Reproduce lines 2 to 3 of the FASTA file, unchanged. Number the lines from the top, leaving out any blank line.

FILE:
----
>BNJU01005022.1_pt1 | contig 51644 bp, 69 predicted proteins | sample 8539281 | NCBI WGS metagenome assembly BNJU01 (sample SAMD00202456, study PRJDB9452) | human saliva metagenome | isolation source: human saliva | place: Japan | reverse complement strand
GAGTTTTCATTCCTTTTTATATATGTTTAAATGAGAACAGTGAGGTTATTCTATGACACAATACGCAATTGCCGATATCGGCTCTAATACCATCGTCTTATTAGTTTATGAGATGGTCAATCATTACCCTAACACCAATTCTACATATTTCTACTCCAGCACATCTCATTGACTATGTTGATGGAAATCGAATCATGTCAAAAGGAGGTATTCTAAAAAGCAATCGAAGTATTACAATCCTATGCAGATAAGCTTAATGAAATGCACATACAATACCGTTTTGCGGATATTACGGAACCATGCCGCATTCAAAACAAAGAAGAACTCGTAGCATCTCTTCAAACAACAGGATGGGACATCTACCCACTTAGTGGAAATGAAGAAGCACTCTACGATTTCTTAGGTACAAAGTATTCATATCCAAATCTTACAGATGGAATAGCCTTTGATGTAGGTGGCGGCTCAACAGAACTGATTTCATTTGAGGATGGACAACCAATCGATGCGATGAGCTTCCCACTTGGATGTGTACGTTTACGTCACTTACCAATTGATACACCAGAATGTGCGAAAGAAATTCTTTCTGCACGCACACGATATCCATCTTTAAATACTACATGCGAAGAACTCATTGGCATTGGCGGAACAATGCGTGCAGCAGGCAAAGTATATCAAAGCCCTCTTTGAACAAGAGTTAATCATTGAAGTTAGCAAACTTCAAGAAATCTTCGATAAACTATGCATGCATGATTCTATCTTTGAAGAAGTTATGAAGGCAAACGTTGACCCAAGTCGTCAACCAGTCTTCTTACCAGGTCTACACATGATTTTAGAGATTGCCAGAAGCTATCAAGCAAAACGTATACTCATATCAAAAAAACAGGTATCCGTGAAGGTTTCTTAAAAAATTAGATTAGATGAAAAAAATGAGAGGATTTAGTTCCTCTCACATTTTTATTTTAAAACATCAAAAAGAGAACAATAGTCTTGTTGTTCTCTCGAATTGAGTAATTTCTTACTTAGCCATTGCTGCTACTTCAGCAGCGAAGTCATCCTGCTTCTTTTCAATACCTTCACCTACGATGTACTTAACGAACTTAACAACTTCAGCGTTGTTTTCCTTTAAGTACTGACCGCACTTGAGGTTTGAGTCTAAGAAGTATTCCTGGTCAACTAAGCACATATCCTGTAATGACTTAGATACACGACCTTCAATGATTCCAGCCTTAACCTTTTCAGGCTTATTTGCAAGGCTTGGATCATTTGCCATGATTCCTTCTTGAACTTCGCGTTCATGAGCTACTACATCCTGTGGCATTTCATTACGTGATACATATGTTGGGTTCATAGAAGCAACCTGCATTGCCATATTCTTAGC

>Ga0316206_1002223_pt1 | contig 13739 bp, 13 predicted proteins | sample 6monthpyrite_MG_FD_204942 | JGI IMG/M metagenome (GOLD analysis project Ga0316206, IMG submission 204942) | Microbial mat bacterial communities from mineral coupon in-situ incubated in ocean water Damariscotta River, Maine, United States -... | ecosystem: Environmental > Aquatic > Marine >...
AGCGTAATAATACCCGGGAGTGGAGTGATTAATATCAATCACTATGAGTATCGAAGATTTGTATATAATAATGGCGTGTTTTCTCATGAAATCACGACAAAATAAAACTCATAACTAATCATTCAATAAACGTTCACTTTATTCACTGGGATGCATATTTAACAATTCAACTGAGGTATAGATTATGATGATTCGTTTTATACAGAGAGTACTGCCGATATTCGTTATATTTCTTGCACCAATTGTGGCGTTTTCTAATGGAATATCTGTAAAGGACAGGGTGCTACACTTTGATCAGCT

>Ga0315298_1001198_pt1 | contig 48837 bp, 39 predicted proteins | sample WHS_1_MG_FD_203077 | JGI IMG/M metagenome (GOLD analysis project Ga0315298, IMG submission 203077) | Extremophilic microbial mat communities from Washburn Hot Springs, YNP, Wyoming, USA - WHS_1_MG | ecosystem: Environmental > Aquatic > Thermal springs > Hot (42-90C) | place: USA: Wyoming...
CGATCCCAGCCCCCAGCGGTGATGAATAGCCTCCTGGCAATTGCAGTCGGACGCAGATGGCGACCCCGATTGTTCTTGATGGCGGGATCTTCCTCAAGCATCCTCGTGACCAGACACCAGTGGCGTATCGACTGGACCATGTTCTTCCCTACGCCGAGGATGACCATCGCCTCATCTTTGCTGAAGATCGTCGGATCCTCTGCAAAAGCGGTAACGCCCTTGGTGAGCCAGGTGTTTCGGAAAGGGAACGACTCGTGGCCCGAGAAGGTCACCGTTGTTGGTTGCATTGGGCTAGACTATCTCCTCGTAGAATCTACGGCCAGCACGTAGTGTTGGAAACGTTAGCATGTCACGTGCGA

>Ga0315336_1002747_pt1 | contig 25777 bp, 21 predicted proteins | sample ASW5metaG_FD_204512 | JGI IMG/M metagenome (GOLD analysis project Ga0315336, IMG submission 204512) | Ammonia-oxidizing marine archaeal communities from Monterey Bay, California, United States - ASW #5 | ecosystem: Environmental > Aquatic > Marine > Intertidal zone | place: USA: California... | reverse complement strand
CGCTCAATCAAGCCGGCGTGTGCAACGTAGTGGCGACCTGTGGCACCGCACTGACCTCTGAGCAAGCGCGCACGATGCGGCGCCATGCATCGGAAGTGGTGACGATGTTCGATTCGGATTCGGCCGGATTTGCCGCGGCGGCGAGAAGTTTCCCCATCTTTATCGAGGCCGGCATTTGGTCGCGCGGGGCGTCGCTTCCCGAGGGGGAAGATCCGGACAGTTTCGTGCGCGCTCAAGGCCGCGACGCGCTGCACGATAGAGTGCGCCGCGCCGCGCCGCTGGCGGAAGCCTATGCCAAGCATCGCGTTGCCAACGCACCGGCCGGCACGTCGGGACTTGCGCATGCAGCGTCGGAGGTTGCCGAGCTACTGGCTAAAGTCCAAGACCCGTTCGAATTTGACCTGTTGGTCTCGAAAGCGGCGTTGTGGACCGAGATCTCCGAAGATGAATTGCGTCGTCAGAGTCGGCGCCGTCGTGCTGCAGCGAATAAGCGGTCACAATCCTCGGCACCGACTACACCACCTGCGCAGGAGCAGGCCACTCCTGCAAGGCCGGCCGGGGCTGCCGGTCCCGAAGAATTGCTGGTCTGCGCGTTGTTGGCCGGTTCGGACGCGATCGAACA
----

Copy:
GAGTTTTCATTCCTTTTTATATATGTTTAAATGAGAACAGTGAGGTTATTCTATGACACAATACGCAATTGCCGATATCGGCTCTAATACCATCGTCTTATTAGTTTATGAGATGGTCAATCATTACCCTAACACCAATTCTACATATTTCTACTCCAGCACATCTCATTGACTATGTTGATGGAAATCGAATCATGTCAAAAGGAGGTATTCTAAAAAGCAATCGAAGTATTACAATCCTATGCAGATAAGCTTAATGAAATGCACATACAATACCGTTTTGCGGATATTACGGAACCATGCCGCATTCAAAACAAAGAAGAACTCGTAGCATCTCTTCAAACAACAGGATGGGACATCTACCCACTTAGTGGAAATGAAGAAGCACTCTACGATTTCTTAGGTACAAAGTATTCATATCCAAATCTTACAGATGGAATAGCCTTTGATGTAGGTGGCGGCTCAACAGAACTGATTTCATTTGAGGATGGACAACCAATCGATGCGATGAGCTTCCCACTTGGATGTGTACGTTTACGTCACTTACCAATTGATACACCAGAATGTGCGAAAGAAATTCTTTCTGCACGCACACGATATCCATCTTTAAATACTACATGCGAAGAACTCATTGGCATTGGCGGAACAATGCGTGCAGCAGGCAAAGTATATCAAAGCCCTCTTTGAACAAGAGTTAATCATTGAAGTTAGCAAACTTCAAGAAATCTTCGATAAACTATGCATGCATGATTCTATCTTTGAAGAAGTTATGAAGGCAAACGTTGACCCAAGTCGTCAACCAGTCTTCTTACCAGGTCTACACATGATTTTAGAGATTGCCAGAAGCTATCAAGCAAAACGTATACTCATATCAAAAAAACAGGTATCCGTGAAGGTTTCTTAAAAAATTAGATTAGATGAAAAAAATGAGAGGATTTAGTTCCTCTCACATTTTTATTTTAAAACATCAAAAAGAGAACAATAGTCTTGTTGTTCTCTCGAATTGAGTAATTTCTTACTTAGCCATTGCTGCTACTTCAGCAGCGAAGTCATCCTGCTTCTTTTCAATACCTTCACCTACGATGTACTTAACGAACTTAACAACTTCAGCGTTGTTTTCCTTTAAGTACTGACCGCACTTGAGGTTTGAGTCTAAGAAGTATTCCTGGTCAACTAAGCACATATCCTGTAATGACTTAGATACACGACCTTCAATGATTCCAGCCTTAACCTTTTCAGGCTTATTTGCAAGGCTTGGATCATTTGCCATGATTCCTTCTTGAACTTCGCGTTCATGAGCTACTACATCCTGTGGCATTTCATTACGTGATACATATGTTGGGTTCATAGAAGCAACCTGCATTGCCATATTCTTAGC

>Ga0316206_1002223_pt1 | contig 13739 bp, 13 predicted proteins | sample 6monthpyrite_MG_FD_204942 | JGI IMG/M metagenome (GOLD analysis project Ga0316206, IMG submission 204942) | Microbial mat bacterial communities from mineral coupon in-situ incubated in ocean water Damariscotta River, Maine, United States -... | ecosystem: Environmental > Aquatic > Marine >...